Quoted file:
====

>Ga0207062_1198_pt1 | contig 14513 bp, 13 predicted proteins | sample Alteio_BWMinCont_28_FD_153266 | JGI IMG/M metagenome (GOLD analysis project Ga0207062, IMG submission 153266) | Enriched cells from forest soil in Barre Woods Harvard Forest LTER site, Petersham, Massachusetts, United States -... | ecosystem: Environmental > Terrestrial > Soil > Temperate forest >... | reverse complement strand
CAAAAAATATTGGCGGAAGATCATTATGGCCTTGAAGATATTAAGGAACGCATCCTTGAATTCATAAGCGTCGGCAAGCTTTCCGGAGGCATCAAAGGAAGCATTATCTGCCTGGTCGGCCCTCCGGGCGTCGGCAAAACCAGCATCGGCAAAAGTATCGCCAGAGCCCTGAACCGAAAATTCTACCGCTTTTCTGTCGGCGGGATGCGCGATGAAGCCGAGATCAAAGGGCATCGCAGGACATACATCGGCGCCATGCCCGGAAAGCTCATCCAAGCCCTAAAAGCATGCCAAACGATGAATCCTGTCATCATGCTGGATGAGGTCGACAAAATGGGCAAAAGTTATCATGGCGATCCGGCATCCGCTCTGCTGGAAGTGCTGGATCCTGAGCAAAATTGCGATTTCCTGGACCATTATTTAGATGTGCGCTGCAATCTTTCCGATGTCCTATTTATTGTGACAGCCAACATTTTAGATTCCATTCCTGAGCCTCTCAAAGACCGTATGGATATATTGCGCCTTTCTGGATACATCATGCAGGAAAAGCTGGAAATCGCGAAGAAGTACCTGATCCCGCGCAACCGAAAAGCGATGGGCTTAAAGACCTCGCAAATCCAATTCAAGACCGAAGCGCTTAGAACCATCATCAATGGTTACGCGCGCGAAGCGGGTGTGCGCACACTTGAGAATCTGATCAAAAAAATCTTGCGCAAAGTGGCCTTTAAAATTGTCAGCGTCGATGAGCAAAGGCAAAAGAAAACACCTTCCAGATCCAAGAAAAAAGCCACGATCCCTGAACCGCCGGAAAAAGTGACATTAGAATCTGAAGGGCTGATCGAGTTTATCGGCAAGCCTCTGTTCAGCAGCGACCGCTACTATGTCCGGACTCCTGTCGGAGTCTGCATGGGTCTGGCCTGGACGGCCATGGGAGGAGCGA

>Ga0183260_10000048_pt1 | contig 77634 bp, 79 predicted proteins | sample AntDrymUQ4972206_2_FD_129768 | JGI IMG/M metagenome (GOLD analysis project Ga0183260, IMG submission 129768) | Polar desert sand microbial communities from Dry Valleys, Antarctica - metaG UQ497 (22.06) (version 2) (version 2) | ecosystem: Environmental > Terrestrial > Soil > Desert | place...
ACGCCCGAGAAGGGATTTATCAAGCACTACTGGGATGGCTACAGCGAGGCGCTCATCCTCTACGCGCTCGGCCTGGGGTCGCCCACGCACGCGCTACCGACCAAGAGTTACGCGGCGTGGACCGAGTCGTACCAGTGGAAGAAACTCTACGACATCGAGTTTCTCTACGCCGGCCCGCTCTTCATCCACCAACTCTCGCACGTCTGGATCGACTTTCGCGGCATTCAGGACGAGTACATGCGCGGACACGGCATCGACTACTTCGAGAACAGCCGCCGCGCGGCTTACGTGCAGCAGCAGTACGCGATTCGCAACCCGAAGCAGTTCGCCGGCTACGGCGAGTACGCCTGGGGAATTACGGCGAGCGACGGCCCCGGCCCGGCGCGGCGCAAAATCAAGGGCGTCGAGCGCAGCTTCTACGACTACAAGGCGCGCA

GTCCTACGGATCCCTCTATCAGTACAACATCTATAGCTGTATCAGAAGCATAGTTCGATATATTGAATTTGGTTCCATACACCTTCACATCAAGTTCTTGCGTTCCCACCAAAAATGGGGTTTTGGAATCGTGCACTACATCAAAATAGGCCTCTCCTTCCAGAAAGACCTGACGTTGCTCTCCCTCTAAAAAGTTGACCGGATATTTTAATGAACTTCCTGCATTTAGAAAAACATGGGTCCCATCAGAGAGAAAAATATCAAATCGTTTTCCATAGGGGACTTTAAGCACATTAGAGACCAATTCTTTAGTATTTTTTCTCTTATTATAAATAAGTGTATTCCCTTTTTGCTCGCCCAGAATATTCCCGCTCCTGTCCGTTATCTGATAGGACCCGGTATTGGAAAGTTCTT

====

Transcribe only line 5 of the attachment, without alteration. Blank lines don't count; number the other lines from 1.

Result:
GTCCTACGGATCCCTCTATCAGTACAACATCTATAGCTGTATCAGAAGCATAGTTCGATATATTGAATTTGGTTCCATACACCTTCACATCAAGTTCTTGCGTTCCCACCAAAAATGGGGTTTTGGAATCGTGCACTACATCAAAATAGGCCTCTCCTTCCAGAAAGACCTGACGTTGCTCTCCCTCTAAAAAGTTGACCGGATATTTTAATGAACTTCCTGCATTTAGAAAAACATGGGTCCCATCAGAGAGAAAAATATCAAATCGTTTTCCATAGGGGACTTTAAGCACATTAGAGACCAATTCTTTAGTATTTTTTCTCTTATTATAAATAAGTGTATTCCCTTTTTGCTCGCCCAGAATATTCCCGCTCCTGTCCGTTATCTGATAGGACCCGGTATTGGAAAGTTCTT